Wednesday, November 24, 2010

The Thanksgiving Myth

1621 Harvest Fest
By LibraryDragon | View this Toon at ToonDoo | Create your own Toon

This is a re-post from a post on

Today's Thanksgiving has been a series of myths and successful public relation moves. Somewhere a long the way it was dubbed the "first" thanksgiving.  The colonists had celebrated many "thanksgivings" in their homeland.  These celebrations usually consisted of prayer and fasting.  The Wampanoag Indians and other Native American Tribes had feasts of thanksgiving through out the year.
Part of the myth around our national holiday involves the colonists inviting the Indians to this feast.  When you read the surviving letter from Edward Winslow and listen to the re-tellings of the oral traditions of the Wampanoag you see this gathering in a different perspective.  The Wampanoag were not sure of their new neighbors and kept an eye on them.
During that first year many of the new colonists died.  They were buried at night to try and prevent the Indians from knowing the true number and strength of the colonists.  In March Somoset and Squanto pay the colonists a visit.
The autumn festival is surrounded by controversy about what really happened.  Did the colonists invite their new allies or did the Wampanoag invite themselves for some reason.  After reading the research and oral histories of the time I believe that autumn, the colonists chose to celebrate their survival and were shooting off muskets.  The Wampanoag were quick to respond.  Massasoit arrived with 90 men to see what all the shooting was about - figuring the newcomers were going to war.  When they arrive they realize they are not going to war but are having a party.  Massasoit sends out men to bring back food.  They stay for three days, during that time they feast and negotiate a military alliance.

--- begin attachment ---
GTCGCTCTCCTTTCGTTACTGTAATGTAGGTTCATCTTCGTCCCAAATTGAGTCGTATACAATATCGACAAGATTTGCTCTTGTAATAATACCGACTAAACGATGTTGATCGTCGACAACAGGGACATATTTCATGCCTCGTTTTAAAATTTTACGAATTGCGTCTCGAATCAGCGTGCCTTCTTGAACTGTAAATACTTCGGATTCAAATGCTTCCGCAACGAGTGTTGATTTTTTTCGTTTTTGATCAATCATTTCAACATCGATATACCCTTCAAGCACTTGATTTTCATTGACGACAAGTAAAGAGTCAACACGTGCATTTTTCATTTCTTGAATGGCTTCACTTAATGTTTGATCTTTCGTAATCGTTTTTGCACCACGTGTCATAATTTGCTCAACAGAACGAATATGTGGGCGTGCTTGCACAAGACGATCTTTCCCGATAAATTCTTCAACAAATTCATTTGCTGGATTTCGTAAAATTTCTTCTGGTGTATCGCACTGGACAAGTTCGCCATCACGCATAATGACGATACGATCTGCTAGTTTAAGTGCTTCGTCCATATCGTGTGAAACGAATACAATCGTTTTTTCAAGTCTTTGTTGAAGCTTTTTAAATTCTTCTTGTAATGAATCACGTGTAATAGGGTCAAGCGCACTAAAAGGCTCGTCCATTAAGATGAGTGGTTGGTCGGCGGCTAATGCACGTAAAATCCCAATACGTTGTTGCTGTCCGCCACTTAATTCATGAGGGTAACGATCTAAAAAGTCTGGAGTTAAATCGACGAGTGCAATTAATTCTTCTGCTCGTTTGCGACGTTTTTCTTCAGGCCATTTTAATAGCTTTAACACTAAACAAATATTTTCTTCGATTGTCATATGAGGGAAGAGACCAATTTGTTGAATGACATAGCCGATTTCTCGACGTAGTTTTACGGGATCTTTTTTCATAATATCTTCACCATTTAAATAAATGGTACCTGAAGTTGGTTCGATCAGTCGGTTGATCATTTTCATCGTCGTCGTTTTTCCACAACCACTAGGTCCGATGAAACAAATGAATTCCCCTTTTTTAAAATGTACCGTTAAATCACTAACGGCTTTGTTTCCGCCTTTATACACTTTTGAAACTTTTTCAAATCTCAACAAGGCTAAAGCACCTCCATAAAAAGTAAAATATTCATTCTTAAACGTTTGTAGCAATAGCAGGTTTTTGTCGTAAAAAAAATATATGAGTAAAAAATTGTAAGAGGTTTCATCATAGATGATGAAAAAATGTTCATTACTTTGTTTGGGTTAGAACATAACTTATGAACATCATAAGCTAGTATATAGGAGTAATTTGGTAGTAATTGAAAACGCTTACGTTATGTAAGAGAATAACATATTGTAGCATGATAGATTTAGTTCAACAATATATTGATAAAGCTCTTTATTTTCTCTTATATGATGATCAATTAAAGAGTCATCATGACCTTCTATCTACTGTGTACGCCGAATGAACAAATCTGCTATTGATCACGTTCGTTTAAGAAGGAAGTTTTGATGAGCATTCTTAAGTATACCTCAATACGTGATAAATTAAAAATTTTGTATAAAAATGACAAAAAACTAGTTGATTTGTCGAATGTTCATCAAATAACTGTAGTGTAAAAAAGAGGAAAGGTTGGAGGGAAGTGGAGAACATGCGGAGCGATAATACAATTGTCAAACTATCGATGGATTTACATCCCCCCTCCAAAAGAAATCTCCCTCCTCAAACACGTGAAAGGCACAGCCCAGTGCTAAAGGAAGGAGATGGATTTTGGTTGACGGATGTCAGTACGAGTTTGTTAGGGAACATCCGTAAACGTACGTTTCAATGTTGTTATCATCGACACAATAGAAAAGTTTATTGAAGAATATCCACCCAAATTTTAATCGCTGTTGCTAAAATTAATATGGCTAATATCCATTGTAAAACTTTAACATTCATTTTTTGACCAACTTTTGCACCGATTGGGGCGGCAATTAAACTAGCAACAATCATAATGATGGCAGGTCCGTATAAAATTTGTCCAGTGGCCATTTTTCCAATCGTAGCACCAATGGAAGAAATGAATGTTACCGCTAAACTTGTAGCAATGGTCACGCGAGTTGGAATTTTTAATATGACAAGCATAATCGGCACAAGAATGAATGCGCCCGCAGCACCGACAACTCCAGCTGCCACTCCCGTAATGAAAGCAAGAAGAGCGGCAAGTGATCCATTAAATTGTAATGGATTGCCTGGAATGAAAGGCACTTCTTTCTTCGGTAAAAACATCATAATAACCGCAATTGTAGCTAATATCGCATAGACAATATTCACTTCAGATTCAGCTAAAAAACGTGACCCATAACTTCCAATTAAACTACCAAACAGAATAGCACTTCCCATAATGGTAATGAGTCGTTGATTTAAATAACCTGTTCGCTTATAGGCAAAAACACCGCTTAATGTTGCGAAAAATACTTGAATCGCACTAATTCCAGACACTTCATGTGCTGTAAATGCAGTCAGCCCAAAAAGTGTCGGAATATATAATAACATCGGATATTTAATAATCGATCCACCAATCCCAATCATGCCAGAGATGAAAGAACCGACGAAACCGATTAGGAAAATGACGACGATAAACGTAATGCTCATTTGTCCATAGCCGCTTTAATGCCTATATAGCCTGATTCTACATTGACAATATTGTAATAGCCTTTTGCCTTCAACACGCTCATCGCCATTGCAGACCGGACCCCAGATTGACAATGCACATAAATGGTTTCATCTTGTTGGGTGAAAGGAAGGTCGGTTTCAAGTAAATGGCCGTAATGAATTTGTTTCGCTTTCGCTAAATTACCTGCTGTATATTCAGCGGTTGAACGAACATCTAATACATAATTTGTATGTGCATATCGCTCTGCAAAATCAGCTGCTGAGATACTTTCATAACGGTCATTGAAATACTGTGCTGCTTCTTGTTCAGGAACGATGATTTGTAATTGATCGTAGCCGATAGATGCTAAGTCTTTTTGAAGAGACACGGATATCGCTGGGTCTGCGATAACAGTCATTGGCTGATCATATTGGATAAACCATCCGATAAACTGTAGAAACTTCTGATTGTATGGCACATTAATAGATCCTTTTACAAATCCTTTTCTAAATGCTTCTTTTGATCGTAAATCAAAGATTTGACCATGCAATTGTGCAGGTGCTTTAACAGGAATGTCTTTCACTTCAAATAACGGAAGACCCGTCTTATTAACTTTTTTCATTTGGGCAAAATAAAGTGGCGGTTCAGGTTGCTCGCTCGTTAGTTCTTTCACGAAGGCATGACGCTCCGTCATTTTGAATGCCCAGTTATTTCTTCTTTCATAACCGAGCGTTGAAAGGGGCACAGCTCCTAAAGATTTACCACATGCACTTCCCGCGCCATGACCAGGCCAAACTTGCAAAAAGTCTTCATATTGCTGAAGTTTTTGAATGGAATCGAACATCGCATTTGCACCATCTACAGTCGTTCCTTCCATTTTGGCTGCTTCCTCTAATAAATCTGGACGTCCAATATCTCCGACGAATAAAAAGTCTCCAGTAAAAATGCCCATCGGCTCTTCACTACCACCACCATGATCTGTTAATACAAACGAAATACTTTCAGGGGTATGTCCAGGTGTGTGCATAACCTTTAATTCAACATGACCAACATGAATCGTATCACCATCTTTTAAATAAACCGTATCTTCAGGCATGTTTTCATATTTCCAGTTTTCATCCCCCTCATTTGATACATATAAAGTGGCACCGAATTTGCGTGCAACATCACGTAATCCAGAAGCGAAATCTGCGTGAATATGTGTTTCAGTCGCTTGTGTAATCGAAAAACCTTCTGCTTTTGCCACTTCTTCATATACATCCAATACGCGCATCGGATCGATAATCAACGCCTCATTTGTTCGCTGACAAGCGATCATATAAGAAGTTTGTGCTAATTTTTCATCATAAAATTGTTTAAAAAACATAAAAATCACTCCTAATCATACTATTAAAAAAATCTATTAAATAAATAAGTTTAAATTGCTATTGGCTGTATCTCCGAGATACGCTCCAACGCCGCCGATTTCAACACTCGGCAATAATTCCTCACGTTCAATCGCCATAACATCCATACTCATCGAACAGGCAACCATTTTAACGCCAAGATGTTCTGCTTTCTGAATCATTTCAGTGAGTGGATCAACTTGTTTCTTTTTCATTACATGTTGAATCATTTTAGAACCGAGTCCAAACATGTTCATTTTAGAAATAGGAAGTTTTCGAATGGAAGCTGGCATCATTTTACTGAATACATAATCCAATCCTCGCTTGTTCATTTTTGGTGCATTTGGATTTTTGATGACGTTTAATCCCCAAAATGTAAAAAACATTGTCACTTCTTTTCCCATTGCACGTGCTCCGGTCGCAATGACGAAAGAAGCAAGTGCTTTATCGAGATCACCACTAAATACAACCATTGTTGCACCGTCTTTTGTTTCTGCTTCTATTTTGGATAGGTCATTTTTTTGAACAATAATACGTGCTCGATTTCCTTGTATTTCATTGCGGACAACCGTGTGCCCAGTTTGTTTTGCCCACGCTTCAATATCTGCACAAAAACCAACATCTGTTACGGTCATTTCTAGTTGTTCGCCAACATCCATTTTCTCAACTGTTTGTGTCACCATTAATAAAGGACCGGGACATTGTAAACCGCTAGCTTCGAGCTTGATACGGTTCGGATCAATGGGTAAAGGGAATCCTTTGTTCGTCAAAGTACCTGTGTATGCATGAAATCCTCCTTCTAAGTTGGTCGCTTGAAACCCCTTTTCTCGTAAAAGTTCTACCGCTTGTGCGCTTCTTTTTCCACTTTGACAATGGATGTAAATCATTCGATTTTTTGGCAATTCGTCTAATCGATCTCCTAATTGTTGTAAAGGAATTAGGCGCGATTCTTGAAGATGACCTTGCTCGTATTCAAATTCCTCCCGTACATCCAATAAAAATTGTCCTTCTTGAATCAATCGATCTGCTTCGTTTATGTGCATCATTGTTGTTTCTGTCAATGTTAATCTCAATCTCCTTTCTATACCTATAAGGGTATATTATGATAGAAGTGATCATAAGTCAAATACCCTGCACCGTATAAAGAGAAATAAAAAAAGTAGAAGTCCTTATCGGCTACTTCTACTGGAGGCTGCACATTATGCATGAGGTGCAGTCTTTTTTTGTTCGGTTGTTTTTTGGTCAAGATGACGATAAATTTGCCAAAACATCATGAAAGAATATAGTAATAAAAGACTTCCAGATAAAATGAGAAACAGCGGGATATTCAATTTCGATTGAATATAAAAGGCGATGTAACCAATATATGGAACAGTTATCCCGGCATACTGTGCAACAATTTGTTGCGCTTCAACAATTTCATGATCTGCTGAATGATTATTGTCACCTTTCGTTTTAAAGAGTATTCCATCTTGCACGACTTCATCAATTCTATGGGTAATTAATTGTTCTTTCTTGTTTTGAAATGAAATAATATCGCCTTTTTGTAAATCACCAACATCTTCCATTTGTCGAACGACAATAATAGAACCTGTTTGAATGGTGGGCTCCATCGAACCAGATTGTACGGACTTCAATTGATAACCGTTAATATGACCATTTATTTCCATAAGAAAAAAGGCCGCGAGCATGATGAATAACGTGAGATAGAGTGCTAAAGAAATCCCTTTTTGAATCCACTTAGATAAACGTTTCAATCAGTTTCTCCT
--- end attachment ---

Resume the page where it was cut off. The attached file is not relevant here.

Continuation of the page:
Related Links for further investigation:
Oyate - Deconstructing the Myths of the "First Thanksgiving"
Plimoth Plantation

Sunday, November 14, 2010

Popplet - Request an invitation

BrainBoltz visual review.
I am taking a new technology class and we explored some great tools that many of you already know: Glogster, Smilebox, Dropbox, WallWisher and Storybird.  We also looked at a brand new tool still in Beta but with great potential Popplet .

You can stop by the site and request an invitation.  I am really excited about it.  It is collaborative.  I can see using it in the classroom to connect reading, writing and images.  What a powerful tool!

Lesson I am working on:  Books - Hattie Big Sky by Kirby Larson, If You're Not From the Prairie by David Bouchard, and Mama, Where Are You From by Marie Bradby.  Having the students reflect on what connects these stories and how it connects to their life.

Popplet is a fluid program so when changes are made your link reflects current changes.  No going back to edit what has already been published.  I think this has so much potential.  The review at BrainBoltz says it well.

Sunday, November 7, 2010

Operation Military Kids

The deployment of American soldiers has affected many communities.  What we may not think about is the families - the children - of these service men and women.  Any time a parent is separated from their children can be emotionally difficult.  When you add risk factors and extended time it makes for a very turbulent time.

As a teacher I may see the stress from these students come out in many ways.  If I am not aware of the back story (Mom or Dad is deployed) I may not be able to offer this student the support they need.  Families of Active Duty soldiers are more aware of what resources are available to them.  Families of Reserve or National Guard Units may not initially know about Family Support Services that are available.

One resource that many people may not know about is "Operation: Military Kids".  OMK is the Army's program to support children and youth affected by deployment of their family members.  The military is partnering with community resources to support and enhance the life of these students.  They are encouraging schools and teachers and 4-H to be an active part in this program. Many states offer professional development through this program.

One of the programs offered is the Mobile Technology Lab - students learn about technology as they communicate with deployed family, learn to make podcasts and how to use other equipment.  In 2009 - this program was active in 49 states and the District of Columbia.  You can click on this link to find out about current events and contact information. The MTL (Mobile Tech Lab) is available for all OMK partners working with military children.  Our kids need support and with your involvement they can get it.